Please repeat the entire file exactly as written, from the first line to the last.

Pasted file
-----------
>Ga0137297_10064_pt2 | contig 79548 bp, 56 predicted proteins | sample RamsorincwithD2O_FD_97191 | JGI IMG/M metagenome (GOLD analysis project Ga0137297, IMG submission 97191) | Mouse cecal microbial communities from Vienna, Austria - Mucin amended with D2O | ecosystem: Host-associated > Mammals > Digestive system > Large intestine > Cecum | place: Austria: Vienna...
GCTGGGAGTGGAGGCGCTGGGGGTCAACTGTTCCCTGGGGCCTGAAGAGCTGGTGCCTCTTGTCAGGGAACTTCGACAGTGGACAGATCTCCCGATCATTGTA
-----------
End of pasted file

>Ga0137297_10064_pt2 | contig 79548 bp, 56 predicted proteins | sample RamsorincwithD2O_FD_97191 | JGI IMG/M metagenome (GOLD analysis project Ga0137297, IMG submission 97191) | Mouse cecal microbial communities from Vienna, Austria - Mucin amended with D2O | ecosystem: Host-associated > Mammals > Digestive system > Large intestine > Cecum | place: Austria: Vienna...
GCTGGGAGTGGAGGCGCTGGGGGTCAACTGTTCCCTGGGGCCTGAAGAGCTGGTGCCTCTTGTCAGGGAACTTCGACAGTGGACAGATCTCCCGATCATTGTA